From Jesus teaching in the Sermon on the Mount
“You are the light of the world. A town built on a hill cannot be hidden.
Neither do people light a lamp and put it under a bowl. Instead they put it on its stand, and it gives light to everyone in the house.
In the same way, let your light shine before others, that they may see your good deeds and glorify your Father in heaven.”
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The day my lights went out
On a cold December morning I awoke to no electric power in my house.No heat, no coffee,no hot breakfast, no television happened that day.
During the previous night rain fell, quickly turning to ice so thick that it brought down exposed power lines. It also took down tree limbs which in turn knocked down more power lines. By dawn, a city of a half million people was largely without power, including my home and clinic.
Upon arising, we started navigating the challenge of life without electricity. We had no heat, could not cook, wash clothes, watch TV, use our computer, or recharge our cell phones.
So, after opening our automatic garage door manually, we drove around looking for an open restaurant , finding traffic signals not working, and many businesses also closed. I didn’t go to my clinic since it didn’t have power either.
Somehow we made it through the day; it was something of an adventure at that point. But at sunset, we faced an evening and night in the dark.
My house had no power for 5 days, some people as long as 2 weeks. By the third day my clinic reopened so I had access to a computer, could charge my phone, and had a warm place to spend the day.
As inconvenient as all the other things were, the thing I missed most was light.
I felt grateful to have candles and flashlights, but they weren’t the same as being able to flip a switch on the wall or turn the switch on a lamp and have bright light flood the room.
By living in the dark for 5 days I learned
I should not take light for granted.
Natural sunlight lasts from 8 to 14 hours per day, depending on where you live- unless you live at the north or south pole,where you may be in darkness for 24 hours part of the year. Once the sun sets, you are in darkness unless you create light in some way.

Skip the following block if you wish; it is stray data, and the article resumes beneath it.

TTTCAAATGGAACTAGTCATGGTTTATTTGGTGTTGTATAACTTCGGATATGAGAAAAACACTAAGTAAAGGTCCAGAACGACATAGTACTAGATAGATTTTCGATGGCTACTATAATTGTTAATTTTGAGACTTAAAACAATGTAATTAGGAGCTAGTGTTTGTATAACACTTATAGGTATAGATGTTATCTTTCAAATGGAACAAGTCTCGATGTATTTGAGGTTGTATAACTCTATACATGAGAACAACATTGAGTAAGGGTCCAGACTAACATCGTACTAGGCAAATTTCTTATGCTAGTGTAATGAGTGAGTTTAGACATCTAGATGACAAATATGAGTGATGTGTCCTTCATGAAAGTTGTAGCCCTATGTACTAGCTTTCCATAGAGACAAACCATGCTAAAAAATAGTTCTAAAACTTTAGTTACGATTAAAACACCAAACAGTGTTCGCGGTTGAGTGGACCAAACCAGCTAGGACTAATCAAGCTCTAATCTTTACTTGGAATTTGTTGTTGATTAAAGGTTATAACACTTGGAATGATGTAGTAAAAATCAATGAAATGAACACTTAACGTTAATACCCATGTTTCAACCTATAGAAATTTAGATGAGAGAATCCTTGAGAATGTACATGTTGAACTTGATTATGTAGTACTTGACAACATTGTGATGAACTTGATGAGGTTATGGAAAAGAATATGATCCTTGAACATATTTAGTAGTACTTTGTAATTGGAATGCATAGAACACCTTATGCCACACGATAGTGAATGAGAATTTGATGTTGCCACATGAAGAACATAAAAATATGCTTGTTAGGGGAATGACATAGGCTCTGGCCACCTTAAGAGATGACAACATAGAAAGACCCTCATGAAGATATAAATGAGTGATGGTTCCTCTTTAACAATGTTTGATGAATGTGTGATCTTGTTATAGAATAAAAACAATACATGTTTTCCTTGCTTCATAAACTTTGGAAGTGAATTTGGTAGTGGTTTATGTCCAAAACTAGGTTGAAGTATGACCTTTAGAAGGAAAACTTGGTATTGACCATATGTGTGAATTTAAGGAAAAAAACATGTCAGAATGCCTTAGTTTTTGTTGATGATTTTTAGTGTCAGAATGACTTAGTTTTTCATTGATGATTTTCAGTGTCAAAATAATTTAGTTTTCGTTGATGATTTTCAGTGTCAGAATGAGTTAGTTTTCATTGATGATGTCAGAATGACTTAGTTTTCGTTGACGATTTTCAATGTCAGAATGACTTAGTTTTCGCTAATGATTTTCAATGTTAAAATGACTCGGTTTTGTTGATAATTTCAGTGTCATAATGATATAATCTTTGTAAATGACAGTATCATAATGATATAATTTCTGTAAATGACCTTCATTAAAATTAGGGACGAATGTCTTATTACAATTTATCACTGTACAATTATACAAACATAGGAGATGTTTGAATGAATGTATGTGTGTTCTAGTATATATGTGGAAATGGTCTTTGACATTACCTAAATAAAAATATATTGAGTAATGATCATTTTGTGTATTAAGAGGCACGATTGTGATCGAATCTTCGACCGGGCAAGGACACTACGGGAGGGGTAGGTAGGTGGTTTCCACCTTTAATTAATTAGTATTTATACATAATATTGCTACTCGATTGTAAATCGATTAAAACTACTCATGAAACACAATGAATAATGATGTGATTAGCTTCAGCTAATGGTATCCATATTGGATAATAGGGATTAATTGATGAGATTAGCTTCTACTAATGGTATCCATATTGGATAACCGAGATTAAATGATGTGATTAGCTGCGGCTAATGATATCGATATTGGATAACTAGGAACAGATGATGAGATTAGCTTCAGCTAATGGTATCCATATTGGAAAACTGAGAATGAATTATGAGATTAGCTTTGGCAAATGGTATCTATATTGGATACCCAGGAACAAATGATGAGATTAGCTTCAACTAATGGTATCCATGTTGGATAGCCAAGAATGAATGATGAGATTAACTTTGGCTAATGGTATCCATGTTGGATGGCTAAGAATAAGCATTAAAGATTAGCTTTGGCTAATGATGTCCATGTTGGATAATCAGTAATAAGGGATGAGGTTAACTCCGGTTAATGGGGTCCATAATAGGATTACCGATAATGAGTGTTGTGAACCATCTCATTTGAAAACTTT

Light is a great equalizer.
It didn’t matter who you were or what part of town you lived in. Rich and poor and everyone in between experienced the power outage. Some people already had generators or were lucky enough to find a store with one for sale. Otherwise, you were in the dark.
Life without light is difficult.
Sitting in the living room listening to our battery powered TV (now a relic) by candlelight, wrapped up in blankets wasn’t too bad. I just had to remember to take a flashlight to go to the bathroom or into my closet to change clothes. With no power or windows to catch a little moonlight, these areas of my home were pitch black. We couldn’t cook, and could not safely store cold food-I had to throw everything in the refrigerator and freezer away by the third day. We quickly tired of peanut butter and crackers. Dirty clothes stayed dirty for the time being.
It takes work to produce light.
Power company crews worked around the clock, helped by crews from other cities and states. It still took 2 weeks to get power back to everyone. It took even longer to get all the broken tree limbs picked up from streets and yards and hauled off to a central site for burning. Subsequently the city undertook a plan to trim trees that posed a hazard to power lines and to bury power lines.
Light should be shared with others.
Residents and businesses who had power invited others in , providing places to eat, wash clothes, charge phones, and stay warm. We were all in this together, and everyone seemed to make an extra effort to be kind to each other.